Saturday, August 25, 2012

Gatorama Drama

Like any new mother, I've spent some time wondering what Alice the Alligator will be like when she grows up. (If you haven't read my prior post, you are probably thinking (i) that I have gone totally insane and/or (ii) that a lot has happened to me since you last checked in.  While that might be true, this post will make a bit more sense if you've read my prior post, "Are You My Mother???")

Luckily, I was able to view alligators at all ages of life at Gatorama, and I was even able to hold this three year old.  (You can't see this but its mouth is taped shut with duct tape.  I think they call child services if you actually do that to your child.)   This wasn't part of the program when Dorrit visited last year, and she declined the opportunity to expand on her gator experience.  I will admit that I was somewhat nervous about holding this guy, but I figured in for a penny, in for a pound. And I had to think that if this was dangerous in any way, it wouldn't be part of the program.  It's not as if they were offering you the opportunity to feed the full-grown gators and crocs.  Now THAT would have been scary!   Did I mention that Gatorama's slogan is "Fast Hand or No Hands"???

We learned during out visit that there are a couple of easy ways to visually distinguish an alligator from a crocodile.  First, crocodiles have narrow snouts while the snouts on alligators are rounded.  Second, when an alligator's mouth is closed, you can only see its top teeth.  Crocs are a bit more ferocious looking, with both their top and their bottom teeth visible at all times.  We also found out that crocs have a gland that enables them to filter salt water; alligators can tolerate salt water, but they are more likely to be found in fresh water habitats.   And if you're wondering how gators/crocs can work up the propulsion to jump this far out of the water, it's a combination of the power of their tails and the power they get from the sun.

While gators and crocs are the main attraction at Gatorama, we did have the chance to view some other wildlife.   They have a panther and some raccoons and some parrots and some peacocks.  We fell in love with the incredibly adorable kinkajous (also known as honey bears).   Kinkajous are often mistaken for ferrets or monkeys, but are unrelated to either of these animals.  Kinkajous are naturally nocturnal animals, which is one reason you might not have seen one before.  Gatorama has trained them to be awake during daylight hours (and I suspect the M&Ms, raisins and other treats that the visitors give them is a pretty good incentive to give up their nocturnal habits).  They are really sweet and playful and use their tail as a fifth limb when climbing (hence the resemblance to monkeys).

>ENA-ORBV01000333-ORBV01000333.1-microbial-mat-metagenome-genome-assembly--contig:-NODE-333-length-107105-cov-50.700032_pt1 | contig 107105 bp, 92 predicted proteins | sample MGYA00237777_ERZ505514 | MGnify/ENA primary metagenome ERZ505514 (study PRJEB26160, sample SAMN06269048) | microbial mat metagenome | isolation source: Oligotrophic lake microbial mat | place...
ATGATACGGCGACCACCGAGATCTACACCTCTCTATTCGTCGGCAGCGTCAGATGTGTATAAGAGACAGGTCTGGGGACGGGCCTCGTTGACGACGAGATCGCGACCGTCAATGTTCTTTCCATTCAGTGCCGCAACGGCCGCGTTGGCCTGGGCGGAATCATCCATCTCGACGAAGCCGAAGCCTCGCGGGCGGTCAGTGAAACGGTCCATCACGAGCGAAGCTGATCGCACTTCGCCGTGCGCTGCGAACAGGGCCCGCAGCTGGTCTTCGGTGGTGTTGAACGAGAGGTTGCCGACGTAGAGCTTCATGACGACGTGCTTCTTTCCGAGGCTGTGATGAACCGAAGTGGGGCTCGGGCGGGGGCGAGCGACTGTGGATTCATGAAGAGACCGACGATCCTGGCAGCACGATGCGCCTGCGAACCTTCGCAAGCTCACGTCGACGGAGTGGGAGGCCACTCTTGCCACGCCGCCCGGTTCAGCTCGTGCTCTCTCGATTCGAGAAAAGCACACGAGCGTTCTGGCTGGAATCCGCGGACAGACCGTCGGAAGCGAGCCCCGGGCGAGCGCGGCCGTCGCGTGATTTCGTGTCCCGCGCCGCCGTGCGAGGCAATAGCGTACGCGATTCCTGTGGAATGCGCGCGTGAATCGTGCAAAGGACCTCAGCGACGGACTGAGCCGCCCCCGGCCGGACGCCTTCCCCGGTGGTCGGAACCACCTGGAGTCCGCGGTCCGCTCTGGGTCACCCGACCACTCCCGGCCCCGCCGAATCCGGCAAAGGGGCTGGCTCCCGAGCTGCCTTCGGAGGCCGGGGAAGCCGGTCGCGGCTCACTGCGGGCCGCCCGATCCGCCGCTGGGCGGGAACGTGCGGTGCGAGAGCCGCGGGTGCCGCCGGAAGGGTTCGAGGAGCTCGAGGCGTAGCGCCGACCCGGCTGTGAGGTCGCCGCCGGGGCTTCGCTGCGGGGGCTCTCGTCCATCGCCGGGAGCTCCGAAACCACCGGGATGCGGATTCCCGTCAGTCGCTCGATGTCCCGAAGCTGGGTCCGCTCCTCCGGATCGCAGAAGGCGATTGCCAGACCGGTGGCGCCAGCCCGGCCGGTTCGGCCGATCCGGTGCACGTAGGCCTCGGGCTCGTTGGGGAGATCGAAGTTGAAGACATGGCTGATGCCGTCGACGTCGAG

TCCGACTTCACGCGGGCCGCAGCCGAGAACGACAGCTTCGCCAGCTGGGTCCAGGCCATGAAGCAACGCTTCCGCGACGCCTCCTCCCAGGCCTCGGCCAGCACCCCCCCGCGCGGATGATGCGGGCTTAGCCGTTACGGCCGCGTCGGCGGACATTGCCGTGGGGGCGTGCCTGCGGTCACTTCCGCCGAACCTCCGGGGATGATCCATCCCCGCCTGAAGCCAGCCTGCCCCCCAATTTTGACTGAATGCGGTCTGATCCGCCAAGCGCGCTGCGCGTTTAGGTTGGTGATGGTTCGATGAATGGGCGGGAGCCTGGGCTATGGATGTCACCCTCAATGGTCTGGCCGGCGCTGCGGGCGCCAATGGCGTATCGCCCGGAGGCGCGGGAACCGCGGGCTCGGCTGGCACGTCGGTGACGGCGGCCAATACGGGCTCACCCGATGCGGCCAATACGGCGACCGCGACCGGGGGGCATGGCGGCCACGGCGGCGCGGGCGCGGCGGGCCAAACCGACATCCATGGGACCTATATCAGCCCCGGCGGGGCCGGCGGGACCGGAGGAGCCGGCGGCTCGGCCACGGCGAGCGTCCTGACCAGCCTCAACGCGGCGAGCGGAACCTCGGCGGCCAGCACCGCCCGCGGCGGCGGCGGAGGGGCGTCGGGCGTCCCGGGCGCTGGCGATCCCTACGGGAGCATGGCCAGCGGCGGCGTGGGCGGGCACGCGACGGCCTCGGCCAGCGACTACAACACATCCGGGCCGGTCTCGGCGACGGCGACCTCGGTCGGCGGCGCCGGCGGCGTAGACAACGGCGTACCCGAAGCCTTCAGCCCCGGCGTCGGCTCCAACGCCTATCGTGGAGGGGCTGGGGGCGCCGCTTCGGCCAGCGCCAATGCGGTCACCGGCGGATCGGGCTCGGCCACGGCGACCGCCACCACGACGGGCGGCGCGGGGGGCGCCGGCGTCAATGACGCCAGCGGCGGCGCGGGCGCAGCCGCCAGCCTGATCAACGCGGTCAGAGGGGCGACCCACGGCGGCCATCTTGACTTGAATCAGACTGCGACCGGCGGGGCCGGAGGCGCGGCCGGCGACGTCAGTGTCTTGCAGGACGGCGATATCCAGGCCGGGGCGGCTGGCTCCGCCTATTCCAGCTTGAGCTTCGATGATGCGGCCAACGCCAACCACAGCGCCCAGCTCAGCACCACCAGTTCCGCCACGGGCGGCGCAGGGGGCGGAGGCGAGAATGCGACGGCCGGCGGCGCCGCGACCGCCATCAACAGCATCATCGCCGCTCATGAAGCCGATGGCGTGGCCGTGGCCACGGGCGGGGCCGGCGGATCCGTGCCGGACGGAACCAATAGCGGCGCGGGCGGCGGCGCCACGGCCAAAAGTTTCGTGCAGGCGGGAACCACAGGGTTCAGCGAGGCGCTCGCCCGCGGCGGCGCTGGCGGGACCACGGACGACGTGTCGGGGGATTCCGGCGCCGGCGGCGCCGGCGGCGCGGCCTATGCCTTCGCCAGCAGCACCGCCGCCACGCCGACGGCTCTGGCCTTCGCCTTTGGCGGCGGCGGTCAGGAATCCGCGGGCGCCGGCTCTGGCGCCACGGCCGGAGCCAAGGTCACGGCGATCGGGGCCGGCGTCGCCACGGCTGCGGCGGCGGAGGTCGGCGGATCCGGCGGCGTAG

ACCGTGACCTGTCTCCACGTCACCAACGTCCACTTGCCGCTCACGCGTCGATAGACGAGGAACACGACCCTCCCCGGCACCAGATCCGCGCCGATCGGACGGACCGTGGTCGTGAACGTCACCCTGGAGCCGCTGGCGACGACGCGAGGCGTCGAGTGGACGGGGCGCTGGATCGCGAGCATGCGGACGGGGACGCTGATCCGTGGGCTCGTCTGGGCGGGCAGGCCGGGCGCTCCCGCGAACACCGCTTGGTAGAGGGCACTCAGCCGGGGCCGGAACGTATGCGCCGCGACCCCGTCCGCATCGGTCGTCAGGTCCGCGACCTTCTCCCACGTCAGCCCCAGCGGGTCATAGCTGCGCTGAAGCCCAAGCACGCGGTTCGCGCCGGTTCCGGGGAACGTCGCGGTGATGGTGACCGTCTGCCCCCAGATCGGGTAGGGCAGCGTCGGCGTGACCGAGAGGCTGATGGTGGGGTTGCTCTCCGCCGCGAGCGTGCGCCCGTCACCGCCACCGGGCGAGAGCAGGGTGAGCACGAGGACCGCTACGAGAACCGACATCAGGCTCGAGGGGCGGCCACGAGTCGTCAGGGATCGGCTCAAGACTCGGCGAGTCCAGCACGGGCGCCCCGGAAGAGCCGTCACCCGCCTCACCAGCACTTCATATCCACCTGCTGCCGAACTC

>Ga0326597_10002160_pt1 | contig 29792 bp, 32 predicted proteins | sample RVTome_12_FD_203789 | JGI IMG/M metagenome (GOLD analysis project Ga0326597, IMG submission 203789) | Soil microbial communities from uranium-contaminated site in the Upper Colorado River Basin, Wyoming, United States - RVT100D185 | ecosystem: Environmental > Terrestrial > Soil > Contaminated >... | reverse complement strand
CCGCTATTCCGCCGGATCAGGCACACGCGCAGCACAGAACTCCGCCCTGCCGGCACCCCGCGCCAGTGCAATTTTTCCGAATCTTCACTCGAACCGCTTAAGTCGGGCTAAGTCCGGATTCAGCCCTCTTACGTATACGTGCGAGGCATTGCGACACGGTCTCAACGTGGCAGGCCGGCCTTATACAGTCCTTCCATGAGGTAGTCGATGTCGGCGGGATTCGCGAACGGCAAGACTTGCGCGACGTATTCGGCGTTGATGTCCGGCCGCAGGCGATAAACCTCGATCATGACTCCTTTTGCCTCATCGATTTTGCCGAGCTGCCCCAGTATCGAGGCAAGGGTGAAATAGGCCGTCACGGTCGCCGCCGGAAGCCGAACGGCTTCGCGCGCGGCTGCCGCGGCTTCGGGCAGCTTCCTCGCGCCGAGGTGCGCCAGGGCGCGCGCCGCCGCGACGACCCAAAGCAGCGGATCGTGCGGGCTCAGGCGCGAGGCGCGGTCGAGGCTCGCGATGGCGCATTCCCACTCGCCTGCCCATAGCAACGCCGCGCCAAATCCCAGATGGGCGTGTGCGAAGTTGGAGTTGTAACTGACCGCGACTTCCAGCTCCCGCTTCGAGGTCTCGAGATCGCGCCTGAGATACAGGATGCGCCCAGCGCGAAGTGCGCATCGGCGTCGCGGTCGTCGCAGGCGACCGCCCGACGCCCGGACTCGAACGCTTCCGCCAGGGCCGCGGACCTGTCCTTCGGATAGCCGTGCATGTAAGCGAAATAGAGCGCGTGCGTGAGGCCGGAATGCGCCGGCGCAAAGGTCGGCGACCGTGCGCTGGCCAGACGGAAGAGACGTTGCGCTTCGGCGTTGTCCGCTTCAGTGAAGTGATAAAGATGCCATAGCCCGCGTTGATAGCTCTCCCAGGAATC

Now that I've had a bit of distance from my Gatorama experience, I realize that there are tons of questions that I failed to ask.  What happens to all those adorable little gators when they've grown up?  (I actually know from the website that that this is a "working" farm, and the gators are harvested for their skins and their meat.  There are gator recipes online if you're feeling adventurous, and you can buy gator meat in the Gatorama gift shop.  I'd like to talk to them about the business, though.)   How do they determine the gender of the gator once they've grown up?   Can they distinguish one gator from another?  Where do the other animals come from that round out the Gatorama experience?   I'm not too worried about not asking these questions on this visit, though, since I know that I will be returning to Gatorama next year for another hatching.   That was one experience that deserves to be relived.

If you're interested in exploring Gatorama, go to http://www.gatorama.com/default.asp.  It's a quick hour's drive from Punta Gorda.   This year's hatching festival ends on August 27th, but there's always next year.  Maybe I'll see you there!




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